WILLIAMSBURG, January 18, 1770.
An Act for reimbursing the inhabitants of King William and Hanover counties the expence of clearing Pamunkey river. WHEREAS by an act of the General Assembly, passed in the twenty fifth year of the reign of his late Majesty George the Second, intitled, "An act for clearing Appamattox and Pamunkey rivers, certain trustees, therein appointed, are authorized and impowered to take and receive subscriptions for clearing the upper part of the said river Pamunkey;" and whereas, from the great prices given for tobacco at Crutchfield's, Page's, and Meriwether's warehouses, situate on the said river, in the county of Hanover, many persons, from distant parts of the colony, are induced to carry their tobacco to the said warehouses for inspection, and it is unreasonable that the inhabitants of the counties of King William and Hanover should bear the whole burthen and expence of clearing the said river…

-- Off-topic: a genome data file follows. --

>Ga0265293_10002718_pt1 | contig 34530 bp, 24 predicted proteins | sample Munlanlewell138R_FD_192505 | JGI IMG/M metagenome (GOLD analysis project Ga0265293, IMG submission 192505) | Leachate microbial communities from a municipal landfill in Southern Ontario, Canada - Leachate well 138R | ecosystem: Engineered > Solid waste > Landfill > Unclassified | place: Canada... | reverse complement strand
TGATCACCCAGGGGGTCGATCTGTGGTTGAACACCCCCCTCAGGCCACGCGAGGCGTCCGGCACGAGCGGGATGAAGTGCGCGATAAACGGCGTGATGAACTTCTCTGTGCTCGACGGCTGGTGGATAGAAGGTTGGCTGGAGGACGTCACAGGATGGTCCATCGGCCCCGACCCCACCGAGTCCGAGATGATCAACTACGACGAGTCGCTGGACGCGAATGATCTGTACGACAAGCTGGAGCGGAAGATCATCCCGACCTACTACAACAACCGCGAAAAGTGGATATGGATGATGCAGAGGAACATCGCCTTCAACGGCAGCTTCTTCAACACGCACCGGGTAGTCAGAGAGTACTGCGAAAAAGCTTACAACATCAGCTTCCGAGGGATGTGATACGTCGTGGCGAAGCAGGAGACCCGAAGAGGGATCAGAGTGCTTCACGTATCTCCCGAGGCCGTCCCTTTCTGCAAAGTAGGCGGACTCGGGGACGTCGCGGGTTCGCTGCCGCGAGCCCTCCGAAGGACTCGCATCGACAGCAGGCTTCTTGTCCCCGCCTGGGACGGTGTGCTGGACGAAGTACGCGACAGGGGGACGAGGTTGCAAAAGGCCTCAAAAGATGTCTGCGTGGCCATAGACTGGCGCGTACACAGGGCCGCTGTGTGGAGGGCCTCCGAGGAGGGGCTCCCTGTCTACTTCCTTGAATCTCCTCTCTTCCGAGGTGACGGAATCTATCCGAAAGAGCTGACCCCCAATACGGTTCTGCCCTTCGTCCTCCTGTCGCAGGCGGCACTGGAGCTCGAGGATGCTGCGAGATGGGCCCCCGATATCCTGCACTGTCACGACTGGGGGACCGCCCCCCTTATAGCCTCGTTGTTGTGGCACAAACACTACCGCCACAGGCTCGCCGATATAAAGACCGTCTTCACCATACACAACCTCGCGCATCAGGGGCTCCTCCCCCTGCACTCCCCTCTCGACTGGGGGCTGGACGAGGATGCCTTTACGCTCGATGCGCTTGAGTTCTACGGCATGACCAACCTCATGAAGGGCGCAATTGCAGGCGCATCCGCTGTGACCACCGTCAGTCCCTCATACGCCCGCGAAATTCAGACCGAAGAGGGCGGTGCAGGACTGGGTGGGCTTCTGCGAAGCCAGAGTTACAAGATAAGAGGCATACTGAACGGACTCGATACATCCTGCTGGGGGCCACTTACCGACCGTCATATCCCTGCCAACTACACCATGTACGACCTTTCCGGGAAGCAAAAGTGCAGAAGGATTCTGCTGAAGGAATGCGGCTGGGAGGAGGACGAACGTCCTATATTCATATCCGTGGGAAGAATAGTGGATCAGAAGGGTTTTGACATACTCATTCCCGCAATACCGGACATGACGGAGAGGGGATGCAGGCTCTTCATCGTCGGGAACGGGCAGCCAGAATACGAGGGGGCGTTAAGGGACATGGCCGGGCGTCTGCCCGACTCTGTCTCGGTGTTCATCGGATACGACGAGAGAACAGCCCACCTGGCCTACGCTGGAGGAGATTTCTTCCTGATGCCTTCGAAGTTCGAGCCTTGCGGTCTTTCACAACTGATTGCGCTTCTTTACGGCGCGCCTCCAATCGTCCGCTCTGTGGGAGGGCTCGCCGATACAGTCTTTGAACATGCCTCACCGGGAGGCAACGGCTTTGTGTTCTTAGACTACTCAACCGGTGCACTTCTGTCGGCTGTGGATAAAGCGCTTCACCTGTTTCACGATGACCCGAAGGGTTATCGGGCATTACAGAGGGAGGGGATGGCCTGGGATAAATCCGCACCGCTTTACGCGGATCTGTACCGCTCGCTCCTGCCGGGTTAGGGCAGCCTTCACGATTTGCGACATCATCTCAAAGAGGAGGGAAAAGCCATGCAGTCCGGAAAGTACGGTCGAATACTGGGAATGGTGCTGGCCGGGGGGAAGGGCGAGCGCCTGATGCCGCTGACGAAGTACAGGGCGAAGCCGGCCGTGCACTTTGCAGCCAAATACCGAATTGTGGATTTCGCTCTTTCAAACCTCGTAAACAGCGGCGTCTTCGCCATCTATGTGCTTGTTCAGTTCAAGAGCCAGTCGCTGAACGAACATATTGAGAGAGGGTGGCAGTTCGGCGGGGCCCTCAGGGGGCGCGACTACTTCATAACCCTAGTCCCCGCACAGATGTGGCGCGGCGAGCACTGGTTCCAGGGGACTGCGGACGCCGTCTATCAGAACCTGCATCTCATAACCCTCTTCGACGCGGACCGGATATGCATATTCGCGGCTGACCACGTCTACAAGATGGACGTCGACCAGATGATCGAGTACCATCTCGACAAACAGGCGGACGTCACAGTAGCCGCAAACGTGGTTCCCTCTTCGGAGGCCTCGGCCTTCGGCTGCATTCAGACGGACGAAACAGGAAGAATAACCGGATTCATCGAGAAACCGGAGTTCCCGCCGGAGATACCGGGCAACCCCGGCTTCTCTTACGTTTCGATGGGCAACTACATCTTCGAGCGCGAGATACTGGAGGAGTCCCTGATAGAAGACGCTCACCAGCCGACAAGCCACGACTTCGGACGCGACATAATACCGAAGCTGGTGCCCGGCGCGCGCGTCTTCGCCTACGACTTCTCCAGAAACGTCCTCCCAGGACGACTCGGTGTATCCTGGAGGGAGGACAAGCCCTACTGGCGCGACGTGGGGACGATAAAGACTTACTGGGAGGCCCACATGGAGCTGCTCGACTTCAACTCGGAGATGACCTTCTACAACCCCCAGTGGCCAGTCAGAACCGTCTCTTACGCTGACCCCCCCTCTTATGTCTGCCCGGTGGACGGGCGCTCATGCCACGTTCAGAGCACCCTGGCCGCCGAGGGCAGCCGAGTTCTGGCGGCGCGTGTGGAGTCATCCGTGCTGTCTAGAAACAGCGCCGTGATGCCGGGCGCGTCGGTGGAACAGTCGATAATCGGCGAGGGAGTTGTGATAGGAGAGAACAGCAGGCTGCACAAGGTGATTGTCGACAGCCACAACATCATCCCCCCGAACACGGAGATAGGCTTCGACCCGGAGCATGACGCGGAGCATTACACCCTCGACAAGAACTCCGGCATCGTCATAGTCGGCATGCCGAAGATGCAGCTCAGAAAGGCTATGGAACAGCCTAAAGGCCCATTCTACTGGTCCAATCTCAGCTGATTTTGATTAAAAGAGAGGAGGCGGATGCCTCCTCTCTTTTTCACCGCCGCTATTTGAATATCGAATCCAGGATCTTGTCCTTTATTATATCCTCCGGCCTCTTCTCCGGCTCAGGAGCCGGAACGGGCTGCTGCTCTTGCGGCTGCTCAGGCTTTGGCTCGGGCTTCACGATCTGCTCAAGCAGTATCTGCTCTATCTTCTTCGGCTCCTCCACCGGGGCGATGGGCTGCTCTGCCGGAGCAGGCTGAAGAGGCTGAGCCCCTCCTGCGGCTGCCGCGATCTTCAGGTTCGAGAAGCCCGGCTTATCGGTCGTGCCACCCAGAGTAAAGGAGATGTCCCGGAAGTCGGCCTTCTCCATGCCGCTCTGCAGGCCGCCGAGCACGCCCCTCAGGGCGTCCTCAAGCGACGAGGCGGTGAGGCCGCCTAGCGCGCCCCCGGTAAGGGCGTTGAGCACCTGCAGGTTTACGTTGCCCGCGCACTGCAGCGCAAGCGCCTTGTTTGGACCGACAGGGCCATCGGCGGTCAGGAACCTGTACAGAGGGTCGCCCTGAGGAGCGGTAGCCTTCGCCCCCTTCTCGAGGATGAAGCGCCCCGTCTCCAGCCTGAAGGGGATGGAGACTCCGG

Virginia Gazette (Rind) January 18, 1770
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Getting the tobacco to market was an important reason to keep rivers navigable, and a responsibility to be shared by all those who used the rivers for that purpose.